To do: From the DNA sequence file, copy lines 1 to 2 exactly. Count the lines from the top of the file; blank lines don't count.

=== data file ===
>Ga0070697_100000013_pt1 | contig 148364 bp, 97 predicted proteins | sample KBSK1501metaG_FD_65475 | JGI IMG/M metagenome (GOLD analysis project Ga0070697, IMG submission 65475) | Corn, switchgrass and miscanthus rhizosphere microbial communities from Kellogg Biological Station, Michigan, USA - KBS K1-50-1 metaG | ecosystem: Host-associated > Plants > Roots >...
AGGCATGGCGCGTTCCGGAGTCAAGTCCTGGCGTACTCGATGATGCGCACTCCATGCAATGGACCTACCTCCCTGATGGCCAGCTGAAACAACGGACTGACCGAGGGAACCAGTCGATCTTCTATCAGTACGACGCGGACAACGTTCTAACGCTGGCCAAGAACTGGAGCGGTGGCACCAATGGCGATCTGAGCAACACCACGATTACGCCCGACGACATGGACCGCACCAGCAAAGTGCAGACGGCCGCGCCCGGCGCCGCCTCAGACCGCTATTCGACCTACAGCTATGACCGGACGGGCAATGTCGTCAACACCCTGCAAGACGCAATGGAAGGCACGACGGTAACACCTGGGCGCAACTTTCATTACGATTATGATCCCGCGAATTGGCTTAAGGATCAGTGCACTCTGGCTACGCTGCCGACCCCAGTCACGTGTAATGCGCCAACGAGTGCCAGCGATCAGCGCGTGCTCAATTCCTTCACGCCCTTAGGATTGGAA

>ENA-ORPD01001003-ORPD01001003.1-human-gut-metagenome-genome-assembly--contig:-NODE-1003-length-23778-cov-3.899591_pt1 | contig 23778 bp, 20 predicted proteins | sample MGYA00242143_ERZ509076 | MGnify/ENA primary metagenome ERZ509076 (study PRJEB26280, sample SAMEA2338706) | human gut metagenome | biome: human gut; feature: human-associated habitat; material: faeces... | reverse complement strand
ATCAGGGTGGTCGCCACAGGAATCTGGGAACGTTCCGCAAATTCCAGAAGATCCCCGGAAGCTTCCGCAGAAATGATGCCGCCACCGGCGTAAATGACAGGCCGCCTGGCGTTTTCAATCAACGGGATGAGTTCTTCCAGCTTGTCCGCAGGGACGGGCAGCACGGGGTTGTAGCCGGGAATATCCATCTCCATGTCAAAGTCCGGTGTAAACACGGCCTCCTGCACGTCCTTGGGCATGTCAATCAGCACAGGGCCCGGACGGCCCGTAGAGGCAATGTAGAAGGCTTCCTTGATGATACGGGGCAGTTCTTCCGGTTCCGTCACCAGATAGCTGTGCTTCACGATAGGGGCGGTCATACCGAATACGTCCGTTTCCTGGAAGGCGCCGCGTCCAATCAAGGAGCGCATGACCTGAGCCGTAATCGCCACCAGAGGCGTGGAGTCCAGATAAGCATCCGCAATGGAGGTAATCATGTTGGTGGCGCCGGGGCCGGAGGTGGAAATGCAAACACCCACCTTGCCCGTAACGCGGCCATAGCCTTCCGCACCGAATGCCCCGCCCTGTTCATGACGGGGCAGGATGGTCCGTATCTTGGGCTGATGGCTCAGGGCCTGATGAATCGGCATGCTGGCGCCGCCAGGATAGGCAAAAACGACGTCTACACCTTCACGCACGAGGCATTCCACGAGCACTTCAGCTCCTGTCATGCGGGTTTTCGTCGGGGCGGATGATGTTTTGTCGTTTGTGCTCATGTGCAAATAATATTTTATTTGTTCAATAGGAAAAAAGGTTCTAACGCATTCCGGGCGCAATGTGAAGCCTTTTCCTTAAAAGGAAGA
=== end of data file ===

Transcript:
>Ga0070697_100000013_pt1 | contig 148364 bp, 97 predicted proteins | sample KBSK1501metaG_FD_65475 | JGI IMG/M metagenome (GOLD analysis project Ga0070697, IMG submission 65475) | Corn, switchgrass and miscanthus rhizosphere microbial communities from Kellogg Biological Station, Michigan, USA - KBS K1-50-1 metaG | ecosystem: Host-associated > Plants > Roots >...
AGGCATGGCGCGTTCCGGAGTCAAGTCCTGGCGTACTCGATGATGCGCACTCCATGCAATGGACCTACCTCCCTGATGGCCAGCTGAAACAACGGACTGACCGAGGGAACCAGTCGATCTTCTATCAGTACGACGCGGACAACGTTCTAACGCTGGCCAAGAACTGGAGCGGTGGCACCAATGGCGATCTGAGCAACACCACGATTACGCCCGACGACATGGACCGCACCAGCAAAGTGCAGACGGCCGCGCCCGGCGCCGCCTCAGACCGCTATTCGACCTACAGCTATGACCGGACGGGCAATGTCGTCAACACCCTGCAAGACGCAATGGAAGGCACGACGGTAACACCTGGGCGCAACTTTCATTACGATTATGATCCCGCGAATTGGCTTAAGGATCAGTGCACTCTGGCTACGCTGCCGACCCCAGTCACGTGTAATGCGCCAACGAGTGCCAGCGATCAGCGCGTGCTCAATTCCTTCACGCCCTTAGGATTGGAA